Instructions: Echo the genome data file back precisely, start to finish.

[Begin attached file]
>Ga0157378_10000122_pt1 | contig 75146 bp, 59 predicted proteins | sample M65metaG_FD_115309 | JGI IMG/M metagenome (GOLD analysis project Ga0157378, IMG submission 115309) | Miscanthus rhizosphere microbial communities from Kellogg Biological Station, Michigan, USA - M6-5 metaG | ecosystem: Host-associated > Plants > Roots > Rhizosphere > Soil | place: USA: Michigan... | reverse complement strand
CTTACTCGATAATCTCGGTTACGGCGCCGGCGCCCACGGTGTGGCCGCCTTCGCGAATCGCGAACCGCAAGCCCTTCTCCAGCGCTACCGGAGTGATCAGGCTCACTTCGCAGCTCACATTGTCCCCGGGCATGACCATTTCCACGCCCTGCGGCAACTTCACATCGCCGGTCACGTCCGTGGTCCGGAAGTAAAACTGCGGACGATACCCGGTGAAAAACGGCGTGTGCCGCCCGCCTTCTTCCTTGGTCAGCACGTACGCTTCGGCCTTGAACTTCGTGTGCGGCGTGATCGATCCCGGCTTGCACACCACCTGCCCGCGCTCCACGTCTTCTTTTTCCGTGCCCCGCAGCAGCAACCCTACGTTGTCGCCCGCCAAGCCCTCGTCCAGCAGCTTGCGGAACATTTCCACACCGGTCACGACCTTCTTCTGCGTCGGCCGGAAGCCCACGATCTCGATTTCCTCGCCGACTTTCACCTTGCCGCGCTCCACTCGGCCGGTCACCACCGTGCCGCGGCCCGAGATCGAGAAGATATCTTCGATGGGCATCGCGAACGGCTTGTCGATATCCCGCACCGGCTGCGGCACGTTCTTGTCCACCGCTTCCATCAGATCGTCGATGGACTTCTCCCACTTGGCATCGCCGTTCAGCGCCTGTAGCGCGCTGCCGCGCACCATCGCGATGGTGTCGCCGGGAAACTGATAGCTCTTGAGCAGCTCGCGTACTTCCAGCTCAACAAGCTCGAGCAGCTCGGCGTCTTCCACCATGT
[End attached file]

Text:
>Ga0157378_10000122_pt1 | contig 75146 bp, 59 predicted proteins | sample M65metaG_FD_115309 | JGI IMG/M metagenome (GOLD analysis project Ga0157378, IMG submission 115309) | Miscanthus rhizosphere microbial communities from Kellogg Biological Station, Michigan, USA - M6-5 metaG | ecosystem: Host-associated > Plants > Roots > Rhizosphere > Soil | place: USA: Michigan... | reverse complement strand
CTTACTCGATAATCTCGGTTACGGCGCCGGCGCCCACGGTGTGGCCGCCTTCGCGAATCGCGAACCGCAAGCCCTTCTCCAGCGCTACCGGAGTGATCAGGCTCACTTCGCAGCTCACATTGTCCCCGGGCATGACCATTTCCACGCCCTGCGGCAACTTCACATCGCCGGTCACGTCCGTGGTCCGGAAGTAAAACTGCGGACGATACCCGGTGAAAAACGGCGTGTGCCGCCCGCCTTCTTCCTTGGTCAGCACGTACGCTTCGGCCTTGAACTTCGTGTGCGGCGTGATCGATCCCGGCTTGCACACCACCTGCCCGCGCTCCACGTCTTCTTTTTCCGTGCCCCGCAGCAGCAACCCTACGTTGTCGCCCGCCAAGCCCTCGTCCAGCAGCTTGCGGAACATTTCCACACCGGTCACGACCTTCTTCTGCGTCGGCCGGAAGCCCACGATCTCGATTTCCTCGCCGACTTTCACCTTGCCGCGCTCCACTCGGCCGGTCACCACCGTGCCGCGGCCCGAGATCGAGAAGATATCTTCGATGGGCATCGCGAACGGCTTGTCGATATCCCGCACCGGCTGCGGCACGTTCTTGTCCACCGCTTCCATCAGATCGTCGATGGACTTCTCCCACTTGGCATCGCCGTTCAGCGCCTGTAGCGCGCTGCCGCGCACCATCGCGATGGTGTCGCCGGGAAACTGATAGCTCTTGAGCAGCTCGCGTACTTCCAGCTCAACAAGCTCGAGCAGCTCGGCGTCTTCCACCATGT